Christopher, who also competes on the NASCAR Whelen Modified Tour, said the old system was tough to figure out, even for a championship-winning driver.
"I can remember when we won the national championship, we weren't even on the radar screen because we didn't have the track points lead," said Christopher. "Back then, you could have won tons of races, but if you weren't leading the track points you couldn't lead the region. We ended up getting into the lead right at the end. I never paid attention to it because my job was to win races."
Wertz and Christopher applauded NASCAR for the changes, citing the flexibility to race at more than one track, and the bonus points applied to the most competitive tracks.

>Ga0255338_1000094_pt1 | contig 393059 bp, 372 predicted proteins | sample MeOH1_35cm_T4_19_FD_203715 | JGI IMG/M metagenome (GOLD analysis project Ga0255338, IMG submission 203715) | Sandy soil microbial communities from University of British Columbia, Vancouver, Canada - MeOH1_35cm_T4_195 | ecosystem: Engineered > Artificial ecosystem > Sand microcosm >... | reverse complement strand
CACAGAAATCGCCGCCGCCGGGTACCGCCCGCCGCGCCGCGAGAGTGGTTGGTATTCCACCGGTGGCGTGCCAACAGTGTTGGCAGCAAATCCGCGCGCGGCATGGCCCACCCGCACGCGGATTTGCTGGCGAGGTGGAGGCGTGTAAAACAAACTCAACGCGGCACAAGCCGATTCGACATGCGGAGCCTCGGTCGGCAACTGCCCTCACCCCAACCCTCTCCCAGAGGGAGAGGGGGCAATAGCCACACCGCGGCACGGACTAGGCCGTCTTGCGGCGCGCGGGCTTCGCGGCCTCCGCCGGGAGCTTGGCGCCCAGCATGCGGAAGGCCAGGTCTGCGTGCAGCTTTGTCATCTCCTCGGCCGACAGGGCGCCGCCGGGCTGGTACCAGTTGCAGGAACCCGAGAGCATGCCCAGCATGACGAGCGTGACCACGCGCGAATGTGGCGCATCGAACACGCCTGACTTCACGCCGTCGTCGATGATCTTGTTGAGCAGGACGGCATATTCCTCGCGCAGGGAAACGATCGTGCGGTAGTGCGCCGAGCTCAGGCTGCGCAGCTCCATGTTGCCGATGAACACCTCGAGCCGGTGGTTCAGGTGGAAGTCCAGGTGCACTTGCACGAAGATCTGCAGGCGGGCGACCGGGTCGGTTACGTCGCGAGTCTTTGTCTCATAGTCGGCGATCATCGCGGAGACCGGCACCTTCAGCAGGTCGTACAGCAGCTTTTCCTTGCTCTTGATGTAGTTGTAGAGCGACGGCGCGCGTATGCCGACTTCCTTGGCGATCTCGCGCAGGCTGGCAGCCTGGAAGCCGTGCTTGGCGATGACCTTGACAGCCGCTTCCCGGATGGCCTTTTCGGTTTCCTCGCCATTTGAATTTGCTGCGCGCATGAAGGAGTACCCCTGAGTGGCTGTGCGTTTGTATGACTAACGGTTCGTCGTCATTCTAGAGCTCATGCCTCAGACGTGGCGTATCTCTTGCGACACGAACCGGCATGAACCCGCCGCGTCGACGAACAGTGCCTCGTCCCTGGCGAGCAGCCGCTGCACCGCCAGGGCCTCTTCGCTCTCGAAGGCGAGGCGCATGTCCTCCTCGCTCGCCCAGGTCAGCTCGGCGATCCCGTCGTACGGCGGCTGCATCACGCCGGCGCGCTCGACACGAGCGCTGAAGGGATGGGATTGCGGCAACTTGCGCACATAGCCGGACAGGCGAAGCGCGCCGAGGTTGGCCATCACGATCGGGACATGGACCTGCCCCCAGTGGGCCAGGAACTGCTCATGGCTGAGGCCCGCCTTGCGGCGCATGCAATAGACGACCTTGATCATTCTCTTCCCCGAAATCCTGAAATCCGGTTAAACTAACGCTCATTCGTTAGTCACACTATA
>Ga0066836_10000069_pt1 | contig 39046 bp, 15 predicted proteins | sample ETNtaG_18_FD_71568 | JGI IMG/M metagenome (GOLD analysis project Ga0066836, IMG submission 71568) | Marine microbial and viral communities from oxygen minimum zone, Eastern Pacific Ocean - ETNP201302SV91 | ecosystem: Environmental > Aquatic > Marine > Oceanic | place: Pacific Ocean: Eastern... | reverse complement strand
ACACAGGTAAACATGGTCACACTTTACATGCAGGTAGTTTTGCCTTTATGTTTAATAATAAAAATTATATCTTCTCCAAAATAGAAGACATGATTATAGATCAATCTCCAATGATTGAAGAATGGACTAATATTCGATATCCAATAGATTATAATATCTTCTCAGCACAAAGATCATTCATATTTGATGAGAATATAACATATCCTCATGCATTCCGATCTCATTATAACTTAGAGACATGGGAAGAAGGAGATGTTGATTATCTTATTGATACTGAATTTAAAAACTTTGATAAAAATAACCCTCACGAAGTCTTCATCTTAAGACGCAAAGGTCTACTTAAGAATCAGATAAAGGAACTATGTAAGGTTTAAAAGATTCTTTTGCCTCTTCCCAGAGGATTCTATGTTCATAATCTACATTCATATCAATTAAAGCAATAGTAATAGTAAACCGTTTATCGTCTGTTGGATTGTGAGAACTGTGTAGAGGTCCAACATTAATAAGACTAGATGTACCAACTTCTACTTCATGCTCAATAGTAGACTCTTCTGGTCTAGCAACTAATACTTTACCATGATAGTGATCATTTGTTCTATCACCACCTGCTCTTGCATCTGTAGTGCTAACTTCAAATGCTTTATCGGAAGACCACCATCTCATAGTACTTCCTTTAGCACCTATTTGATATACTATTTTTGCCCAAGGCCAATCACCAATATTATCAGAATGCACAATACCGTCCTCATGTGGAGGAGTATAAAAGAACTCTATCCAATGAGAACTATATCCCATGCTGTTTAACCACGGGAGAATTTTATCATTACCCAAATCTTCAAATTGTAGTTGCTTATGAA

"The thing that's really neat is, maybe I can shoot for a Friday night race, or if we rain out on Saturday we can go and race somewhere on Sunday," said Wertz. "We can jump in another car and go do that. We'll definitely look at that. As far as doing anything different, the only thing you've got to do is drive your car to win. That's how we're going to approach this season.
"You don't want to go to a track with just 10 cars," said Wertz. "You're going to hunt for the tracks with the biggest car counts. This whole program will draw more attention because people will start noticing the drivers who are looking for competition.
"If you're going to beat that competition, you'll get more credit instead of just staying at your home track and beating the same cars every week," said Wertz. "Now that there are other tracks in our division where I can race and still get points, it'll be nice to go there and race instead of being relegated to one track."
NASCAR Vice President Jim Hunter said the new format will encourage close racing. "We designed this system to reward the drivers who compete at tracks where the competition is toughest, and not where it's weakest," said Hunter.